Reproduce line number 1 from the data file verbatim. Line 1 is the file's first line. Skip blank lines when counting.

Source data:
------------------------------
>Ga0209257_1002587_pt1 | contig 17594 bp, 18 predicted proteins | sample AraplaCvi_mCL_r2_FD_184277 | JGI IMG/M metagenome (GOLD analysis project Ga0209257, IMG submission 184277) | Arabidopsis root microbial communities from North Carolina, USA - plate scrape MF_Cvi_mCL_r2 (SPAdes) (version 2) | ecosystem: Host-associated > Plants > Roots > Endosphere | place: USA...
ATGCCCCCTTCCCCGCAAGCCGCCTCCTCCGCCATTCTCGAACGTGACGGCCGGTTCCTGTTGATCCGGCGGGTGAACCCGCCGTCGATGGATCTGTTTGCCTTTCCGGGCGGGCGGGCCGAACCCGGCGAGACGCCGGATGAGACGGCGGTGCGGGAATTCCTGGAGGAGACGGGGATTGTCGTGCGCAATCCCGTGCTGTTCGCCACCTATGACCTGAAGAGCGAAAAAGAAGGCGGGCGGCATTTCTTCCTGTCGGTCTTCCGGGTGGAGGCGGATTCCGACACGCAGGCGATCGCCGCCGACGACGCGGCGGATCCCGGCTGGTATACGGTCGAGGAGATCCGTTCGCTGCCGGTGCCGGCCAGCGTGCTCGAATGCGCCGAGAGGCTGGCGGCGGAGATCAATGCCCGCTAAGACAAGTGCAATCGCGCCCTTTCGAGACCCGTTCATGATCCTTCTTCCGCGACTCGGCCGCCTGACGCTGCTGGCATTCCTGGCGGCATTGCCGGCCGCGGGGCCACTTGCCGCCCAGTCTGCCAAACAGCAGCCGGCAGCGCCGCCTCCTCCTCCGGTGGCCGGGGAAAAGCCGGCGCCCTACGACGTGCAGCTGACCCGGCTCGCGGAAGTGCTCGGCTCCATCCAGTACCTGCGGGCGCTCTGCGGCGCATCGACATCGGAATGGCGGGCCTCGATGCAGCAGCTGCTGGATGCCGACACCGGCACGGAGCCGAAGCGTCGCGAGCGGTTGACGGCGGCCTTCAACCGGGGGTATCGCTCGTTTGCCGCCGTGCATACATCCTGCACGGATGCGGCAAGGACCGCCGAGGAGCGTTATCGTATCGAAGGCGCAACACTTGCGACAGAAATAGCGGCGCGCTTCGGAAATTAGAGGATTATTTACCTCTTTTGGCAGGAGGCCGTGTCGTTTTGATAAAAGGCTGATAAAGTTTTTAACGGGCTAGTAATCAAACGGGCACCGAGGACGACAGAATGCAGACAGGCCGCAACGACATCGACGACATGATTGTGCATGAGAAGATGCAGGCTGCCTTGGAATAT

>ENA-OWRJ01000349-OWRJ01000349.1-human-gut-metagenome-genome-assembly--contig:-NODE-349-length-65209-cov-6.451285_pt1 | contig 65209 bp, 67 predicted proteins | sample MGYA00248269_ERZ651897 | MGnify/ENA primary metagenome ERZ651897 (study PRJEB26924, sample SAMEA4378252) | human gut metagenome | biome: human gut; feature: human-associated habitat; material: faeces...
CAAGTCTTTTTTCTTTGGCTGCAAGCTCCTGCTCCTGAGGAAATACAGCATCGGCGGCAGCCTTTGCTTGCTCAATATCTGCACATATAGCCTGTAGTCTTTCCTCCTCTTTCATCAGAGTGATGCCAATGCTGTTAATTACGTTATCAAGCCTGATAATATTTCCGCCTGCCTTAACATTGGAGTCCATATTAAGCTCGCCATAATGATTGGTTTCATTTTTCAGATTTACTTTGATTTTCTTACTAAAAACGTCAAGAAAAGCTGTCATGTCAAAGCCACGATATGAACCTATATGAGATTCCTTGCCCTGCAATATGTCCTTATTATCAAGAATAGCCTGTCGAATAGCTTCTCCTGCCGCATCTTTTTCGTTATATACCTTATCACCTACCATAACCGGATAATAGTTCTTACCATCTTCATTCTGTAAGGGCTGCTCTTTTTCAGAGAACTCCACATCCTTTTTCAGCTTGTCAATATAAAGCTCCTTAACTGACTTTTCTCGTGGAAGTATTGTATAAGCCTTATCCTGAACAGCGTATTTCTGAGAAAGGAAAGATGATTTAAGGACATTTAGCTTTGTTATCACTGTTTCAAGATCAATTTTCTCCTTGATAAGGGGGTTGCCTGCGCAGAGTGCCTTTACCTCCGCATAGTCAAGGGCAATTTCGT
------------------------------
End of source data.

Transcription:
>Ga0209257_1002587_pt1 | contig 17594 bp, 18 predicted proteins | sample AraplaCvi_mCL_r2_FD_184277 | JGI IMG/M metagenome (GOLD analysis project Ga0209257, IMG submission 184277) | Arabidopsis root microbial communities from North Carolina, USA - plate scrape MF_Cvi_mCL_r2 (SPAdes) (version 2) | ecosystem: Host-associated > Plants > Roots > Endosphere | place: USA...